A celebrated Italian preacher, b. 1531; d. at Genoa, 13 January, 1586. He was a member of the family of the last Doge of Genoa, and was born three years after the name of the Adorni was suppressed, and the office of Doge abolished. This measure was taken to put an end to the strife of 165 years between that family and the Fregosi, whose name also was changed. This political revolution was effected by Andrew Doria, the famous Genoese admiral. Francis entered the Society of Jesus in Portugal, whither he had been sent to pursue his studies. He was recalled to Rome, where he taught theology, and gained at the same time the reputation of being one of the greatest orators in Italy. He was the first rector of the College of Milan, and was subsequently charged with the administration of several houses of the Order. He was the friend, adviser, and confessor of St. Charles Borromeo. Besides two volumes "De Disciplina Ecclesiasticâ", which he wrote at the request of St. Charles, there remain his sermons, some Latin verse, counsels to Herbert Foglieta "De Ratione Illustrandæ Ligurum Historiæ", and, in the Ambrosian library, a treatise on "Usury".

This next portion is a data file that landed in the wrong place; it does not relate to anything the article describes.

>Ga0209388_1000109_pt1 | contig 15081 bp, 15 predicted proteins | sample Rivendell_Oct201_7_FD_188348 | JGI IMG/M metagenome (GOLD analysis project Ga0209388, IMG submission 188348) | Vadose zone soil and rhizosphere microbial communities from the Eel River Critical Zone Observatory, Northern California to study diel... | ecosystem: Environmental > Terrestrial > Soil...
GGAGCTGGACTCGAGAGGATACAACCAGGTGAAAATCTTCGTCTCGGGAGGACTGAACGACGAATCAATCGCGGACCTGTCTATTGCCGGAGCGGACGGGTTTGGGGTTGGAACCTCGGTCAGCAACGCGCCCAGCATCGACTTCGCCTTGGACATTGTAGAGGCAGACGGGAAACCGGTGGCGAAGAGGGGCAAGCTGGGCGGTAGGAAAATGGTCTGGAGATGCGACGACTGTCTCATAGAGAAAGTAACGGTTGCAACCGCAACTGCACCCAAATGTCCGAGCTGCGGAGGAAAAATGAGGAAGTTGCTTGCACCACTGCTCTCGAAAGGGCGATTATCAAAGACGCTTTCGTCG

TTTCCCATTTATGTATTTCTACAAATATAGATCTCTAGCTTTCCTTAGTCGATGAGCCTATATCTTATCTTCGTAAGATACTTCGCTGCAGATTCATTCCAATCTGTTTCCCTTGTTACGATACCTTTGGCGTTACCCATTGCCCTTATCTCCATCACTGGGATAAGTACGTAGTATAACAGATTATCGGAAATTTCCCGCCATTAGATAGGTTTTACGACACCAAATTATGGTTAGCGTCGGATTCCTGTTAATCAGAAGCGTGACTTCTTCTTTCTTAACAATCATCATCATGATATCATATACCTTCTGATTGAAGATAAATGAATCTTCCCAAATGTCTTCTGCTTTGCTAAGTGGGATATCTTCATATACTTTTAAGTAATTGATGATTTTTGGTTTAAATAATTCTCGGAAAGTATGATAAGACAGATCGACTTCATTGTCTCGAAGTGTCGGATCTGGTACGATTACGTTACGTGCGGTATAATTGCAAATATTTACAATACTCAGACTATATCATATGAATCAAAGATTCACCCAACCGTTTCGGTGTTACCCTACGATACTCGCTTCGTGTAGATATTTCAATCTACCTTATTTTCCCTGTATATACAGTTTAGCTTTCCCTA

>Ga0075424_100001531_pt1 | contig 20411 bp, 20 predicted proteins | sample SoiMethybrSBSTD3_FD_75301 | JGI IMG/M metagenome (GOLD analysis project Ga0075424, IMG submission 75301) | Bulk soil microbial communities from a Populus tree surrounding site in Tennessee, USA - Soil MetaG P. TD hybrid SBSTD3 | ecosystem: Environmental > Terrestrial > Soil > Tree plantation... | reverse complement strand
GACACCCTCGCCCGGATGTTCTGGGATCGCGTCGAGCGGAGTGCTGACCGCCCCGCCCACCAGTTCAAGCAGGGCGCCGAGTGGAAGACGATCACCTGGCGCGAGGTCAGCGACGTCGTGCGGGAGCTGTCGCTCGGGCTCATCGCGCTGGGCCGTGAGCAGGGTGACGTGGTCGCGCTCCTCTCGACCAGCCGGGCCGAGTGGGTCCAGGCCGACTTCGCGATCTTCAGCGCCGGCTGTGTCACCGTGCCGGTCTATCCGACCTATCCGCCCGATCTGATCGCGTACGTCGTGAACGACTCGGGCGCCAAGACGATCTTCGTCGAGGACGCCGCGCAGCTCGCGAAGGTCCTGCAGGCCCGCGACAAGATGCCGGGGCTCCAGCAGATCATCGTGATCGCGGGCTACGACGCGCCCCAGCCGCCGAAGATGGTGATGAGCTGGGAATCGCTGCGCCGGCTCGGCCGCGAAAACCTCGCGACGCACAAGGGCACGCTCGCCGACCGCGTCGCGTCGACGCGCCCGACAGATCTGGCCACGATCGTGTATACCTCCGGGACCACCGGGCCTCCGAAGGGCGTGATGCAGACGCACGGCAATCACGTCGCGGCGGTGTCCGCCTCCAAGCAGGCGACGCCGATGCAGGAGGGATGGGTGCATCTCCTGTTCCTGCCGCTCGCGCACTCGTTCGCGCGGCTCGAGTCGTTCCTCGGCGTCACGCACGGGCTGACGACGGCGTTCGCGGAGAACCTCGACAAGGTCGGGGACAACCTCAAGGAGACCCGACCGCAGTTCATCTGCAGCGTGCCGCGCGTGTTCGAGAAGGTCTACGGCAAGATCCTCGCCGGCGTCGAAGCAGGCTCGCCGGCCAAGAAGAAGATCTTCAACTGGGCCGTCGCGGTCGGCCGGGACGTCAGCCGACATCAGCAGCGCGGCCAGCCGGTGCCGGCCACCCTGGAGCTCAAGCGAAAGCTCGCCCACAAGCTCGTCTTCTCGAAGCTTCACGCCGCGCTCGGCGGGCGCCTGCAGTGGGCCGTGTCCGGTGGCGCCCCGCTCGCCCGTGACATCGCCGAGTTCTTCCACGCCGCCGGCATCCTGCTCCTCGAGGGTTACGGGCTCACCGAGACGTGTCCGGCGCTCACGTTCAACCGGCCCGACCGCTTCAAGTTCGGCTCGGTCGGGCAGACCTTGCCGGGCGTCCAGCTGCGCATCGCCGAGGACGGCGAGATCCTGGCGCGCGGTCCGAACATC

SOMMERVOGEL, Bibl. de la C. de J.
APA citation. (1907). Francis Adorno. In The Catholic Encyclopedia. New York: Robert Appleton Company. http://www.newadvent.org/cathen/01154a.htm
MLA citation. "Francis Adorno." The Catholic Encyclopedia. Vol. 1. New York: Robert Appleton Company, 1907. <http://www.newadvent.org/cathen/01154a.htm>.
Transcription. This article was transcribed for New Advent by the Cloistered Dominican Nuns of the Monastery of the Infant Jesus, Lufkin, Texas. Dedicated to an increase in vocations to religious life.
Ecclesiastical approbation. Nihil Obstat. March 1, 1907. Remy Lafort, S.T.D., Censor. Imprimatur. +John Cardinal Farley, Archbishop of New York.
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